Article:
Youth Group Names

Jennifer Bradbury, Director of Youth Ministry, Faith Lutheran Church, Glen Ellyn, Illinois

How do you put a name on a church youth group? What are the best youth group name ideas and how do you select one? Which names work, and which ones don't?

The naming challenge is something I have gone through myself. Upon seeing how deeply my youth group's name -- Faith Lutheran Youth (FLY) -- was ingrained in the church culture, we decided that rather than change it I would give kids in my group the authority to come up with their own preferred name for our Sunday night program.

The result? We are now called Sunday Night Jingle Bells!

This somewhat absurd choice left me wondering how and why other youth group names originate. To find out, I spoke with youth workers at churches throughout America, including some in my home state of Illinois. These youth workers have put much thought and energy into giving their youth groups the names that best serve the needs of their youth, of young people they are trying to reach, and of the churches and parachurch organizations that sponsor them.

Break Through in Florida
Student Minister Nhu Nguyen of First Christian Church in Boca Raton, Fla., wanted to show his students a new way of living through Jesus, so he knew his youth group's name before he even began it: Break Through.

"A lot of people read the Bible, go to church, and go to youth group," Nguyen said. "But how do you take that and live it out? Doing that's a breakthrough in our society."

Because the name is short and easy to communicate to their friends, youth have embraced it, in part because of Nguyen's careful branding of it. Break Through's logo is on everything the ministry does, including postcards and business cards that feature only the group and the ministry's Web address, breakthroughyouth.net. Nguyen hopes this will raise curiosity and drive people to the ministry's Web site where they'll see it's purpose and scope.

180 Degrees in Illinois
The name of the youth ministry at First United Methodist Church in La Grange, Ill. -- 180 Degrees -- was a gift from the previous youth director to the current one, Hattie Stahl.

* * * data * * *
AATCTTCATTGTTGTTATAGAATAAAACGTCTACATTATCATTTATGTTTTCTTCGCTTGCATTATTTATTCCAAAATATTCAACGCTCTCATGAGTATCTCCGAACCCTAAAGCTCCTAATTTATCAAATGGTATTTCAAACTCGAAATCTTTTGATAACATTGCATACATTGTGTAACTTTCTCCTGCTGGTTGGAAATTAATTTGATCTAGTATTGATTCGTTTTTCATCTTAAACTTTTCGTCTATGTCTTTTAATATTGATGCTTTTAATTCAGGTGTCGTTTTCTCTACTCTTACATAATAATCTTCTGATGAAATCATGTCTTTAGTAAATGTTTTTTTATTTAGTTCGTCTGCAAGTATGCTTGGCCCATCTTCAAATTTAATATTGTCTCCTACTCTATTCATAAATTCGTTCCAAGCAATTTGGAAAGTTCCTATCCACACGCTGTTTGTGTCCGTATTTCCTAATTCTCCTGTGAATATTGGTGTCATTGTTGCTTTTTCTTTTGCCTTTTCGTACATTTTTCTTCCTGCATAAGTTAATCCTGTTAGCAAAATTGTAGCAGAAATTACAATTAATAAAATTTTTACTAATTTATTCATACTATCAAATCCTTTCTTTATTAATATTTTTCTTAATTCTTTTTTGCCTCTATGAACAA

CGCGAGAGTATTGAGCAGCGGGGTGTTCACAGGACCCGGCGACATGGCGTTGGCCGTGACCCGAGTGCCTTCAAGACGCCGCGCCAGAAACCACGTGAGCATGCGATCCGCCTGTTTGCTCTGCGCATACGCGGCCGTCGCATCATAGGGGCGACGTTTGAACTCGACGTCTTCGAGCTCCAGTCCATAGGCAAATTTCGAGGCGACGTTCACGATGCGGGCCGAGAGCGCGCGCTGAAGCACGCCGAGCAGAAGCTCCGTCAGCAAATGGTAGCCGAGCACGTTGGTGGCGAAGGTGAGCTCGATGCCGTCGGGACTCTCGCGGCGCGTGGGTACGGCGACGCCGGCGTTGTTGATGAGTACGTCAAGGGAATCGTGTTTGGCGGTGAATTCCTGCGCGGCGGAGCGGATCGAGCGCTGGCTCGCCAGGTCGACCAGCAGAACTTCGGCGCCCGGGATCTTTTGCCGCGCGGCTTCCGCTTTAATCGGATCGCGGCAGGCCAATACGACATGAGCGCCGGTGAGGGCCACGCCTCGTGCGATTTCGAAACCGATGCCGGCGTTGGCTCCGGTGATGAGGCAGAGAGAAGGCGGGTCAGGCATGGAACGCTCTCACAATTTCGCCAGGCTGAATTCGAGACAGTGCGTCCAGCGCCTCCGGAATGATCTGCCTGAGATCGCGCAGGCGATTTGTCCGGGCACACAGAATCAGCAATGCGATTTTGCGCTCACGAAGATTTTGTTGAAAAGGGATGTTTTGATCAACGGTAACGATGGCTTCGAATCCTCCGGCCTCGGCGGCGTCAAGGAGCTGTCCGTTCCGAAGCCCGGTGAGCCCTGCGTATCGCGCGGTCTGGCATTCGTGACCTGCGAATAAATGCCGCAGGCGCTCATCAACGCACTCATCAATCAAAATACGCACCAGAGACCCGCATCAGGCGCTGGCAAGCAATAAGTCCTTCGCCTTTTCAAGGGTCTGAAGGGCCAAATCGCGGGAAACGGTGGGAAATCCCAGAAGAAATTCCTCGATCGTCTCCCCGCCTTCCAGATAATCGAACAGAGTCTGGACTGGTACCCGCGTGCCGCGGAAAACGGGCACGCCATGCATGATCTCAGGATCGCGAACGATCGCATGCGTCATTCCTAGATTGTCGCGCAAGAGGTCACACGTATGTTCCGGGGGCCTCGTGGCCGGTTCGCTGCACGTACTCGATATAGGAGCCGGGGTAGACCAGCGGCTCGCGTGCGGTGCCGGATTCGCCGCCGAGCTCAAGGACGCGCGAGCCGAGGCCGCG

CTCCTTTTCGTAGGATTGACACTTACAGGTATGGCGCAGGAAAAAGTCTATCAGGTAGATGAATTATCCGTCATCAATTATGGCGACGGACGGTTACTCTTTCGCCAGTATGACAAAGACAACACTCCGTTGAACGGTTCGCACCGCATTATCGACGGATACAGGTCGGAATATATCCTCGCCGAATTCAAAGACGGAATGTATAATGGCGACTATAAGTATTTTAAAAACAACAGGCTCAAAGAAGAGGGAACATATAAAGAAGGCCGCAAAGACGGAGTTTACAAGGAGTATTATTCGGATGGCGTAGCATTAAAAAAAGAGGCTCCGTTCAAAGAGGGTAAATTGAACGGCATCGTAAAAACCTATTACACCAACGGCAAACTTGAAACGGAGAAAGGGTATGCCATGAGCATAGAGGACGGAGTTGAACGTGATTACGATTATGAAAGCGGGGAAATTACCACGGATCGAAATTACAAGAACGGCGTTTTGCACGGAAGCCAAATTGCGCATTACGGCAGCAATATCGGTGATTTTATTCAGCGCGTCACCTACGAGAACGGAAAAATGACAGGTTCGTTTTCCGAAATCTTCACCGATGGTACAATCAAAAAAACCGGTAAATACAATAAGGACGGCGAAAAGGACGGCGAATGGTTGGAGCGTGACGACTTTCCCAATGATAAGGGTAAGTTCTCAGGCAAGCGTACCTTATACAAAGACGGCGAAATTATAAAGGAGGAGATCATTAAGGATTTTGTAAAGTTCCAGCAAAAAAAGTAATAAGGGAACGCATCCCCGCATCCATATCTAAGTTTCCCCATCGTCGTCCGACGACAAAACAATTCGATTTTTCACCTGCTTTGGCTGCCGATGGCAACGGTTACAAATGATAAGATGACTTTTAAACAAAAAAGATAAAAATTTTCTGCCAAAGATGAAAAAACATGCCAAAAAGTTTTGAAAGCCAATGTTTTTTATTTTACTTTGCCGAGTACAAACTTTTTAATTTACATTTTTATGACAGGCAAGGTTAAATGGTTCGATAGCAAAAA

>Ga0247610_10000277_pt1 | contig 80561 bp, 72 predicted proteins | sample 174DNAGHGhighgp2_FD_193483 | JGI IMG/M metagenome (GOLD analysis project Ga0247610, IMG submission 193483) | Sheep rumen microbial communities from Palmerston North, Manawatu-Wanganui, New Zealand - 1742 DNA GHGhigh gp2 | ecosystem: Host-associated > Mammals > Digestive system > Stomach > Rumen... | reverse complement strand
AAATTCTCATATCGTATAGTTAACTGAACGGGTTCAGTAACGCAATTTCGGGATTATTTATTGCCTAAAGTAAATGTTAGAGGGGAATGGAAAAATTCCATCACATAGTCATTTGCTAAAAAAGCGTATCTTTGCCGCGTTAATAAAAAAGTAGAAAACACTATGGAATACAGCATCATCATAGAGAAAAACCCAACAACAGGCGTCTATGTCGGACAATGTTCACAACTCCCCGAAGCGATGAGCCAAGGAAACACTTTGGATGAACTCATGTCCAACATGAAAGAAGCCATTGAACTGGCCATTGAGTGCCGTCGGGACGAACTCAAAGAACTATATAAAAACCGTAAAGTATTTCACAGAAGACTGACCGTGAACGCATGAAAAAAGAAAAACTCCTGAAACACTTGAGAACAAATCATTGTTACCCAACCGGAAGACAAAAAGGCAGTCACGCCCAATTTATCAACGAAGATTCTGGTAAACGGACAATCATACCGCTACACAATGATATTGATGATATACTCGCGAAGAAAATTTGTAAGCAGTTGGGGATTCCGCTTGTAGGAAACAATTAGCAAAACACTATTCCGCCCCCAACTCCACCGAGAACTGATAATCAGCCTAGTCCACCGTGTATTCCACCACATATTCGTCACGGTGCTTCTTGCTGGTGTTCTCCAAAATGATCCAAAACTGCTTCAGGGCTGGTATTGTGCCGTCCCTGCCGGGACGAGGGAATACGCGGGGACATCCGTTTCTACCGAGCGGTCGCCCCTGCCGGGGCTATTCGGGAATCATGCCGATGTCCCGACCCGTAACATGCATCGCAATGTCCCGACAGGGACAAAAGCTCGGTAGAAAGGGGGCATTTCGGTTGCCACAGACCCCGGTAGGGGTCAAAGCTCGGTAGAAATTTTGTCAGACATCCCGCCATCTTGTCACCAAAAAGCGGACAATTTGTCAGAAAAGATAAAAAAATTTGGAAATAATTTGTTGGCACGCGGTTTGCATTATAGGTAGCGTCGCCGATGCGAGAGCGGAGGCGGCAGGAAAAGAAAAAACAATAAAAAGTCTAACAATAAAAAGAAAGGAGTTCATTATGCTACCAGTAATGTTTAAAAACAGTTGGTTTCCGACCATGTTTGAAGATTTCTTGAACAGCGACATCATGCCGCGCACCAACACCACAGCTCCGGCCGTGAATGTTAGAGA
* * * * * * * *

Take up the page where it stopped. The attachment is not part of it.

"The name is based on the 2 Corinthians 5:17 verse," Stahl said. "The idea is that students who walk fully through the youth ministry program, who come to know Christ, are changed completely to become renewed creations."

Fusion in Texas
When High School Pastor Matt Fogle accepted his position at Compass Christian Church in Colleyville, Texas, each of Compass High School Ministry's programs had a separate name. Fusion was the name Fogle inherited for his Wednesday night worship service.

Despite the fact the name's meaning had been lost over time, Fogle decided to keep the name but focus on revamping its meaning: Now Fusion is about connecting youth to one another and to solid mentors, and its name is widely known and used by those who attend.

The Forge in Colorado
The Forge is the Student Ministry at Covenant Presbyterian in Colorado Springs, Colorado. This unique name came about because of this ministry's efforts to live out Proverbs 27:17, "As iron sharpens iron, so one man sharpens another."

To help sharpen one another, each month a youth shares his or her faith story. As youth worker Jeremy Phifer recalls, "These nights were insightful into the lives of the students. You could see who was going through the refining process and who was trying to appear as though they had it all together. The image of a forge where the refining process took place came to me. The idea is that when kids were left to their own devices they "forged" an identity on their own and became a fraud also rang true. It was the perfect name."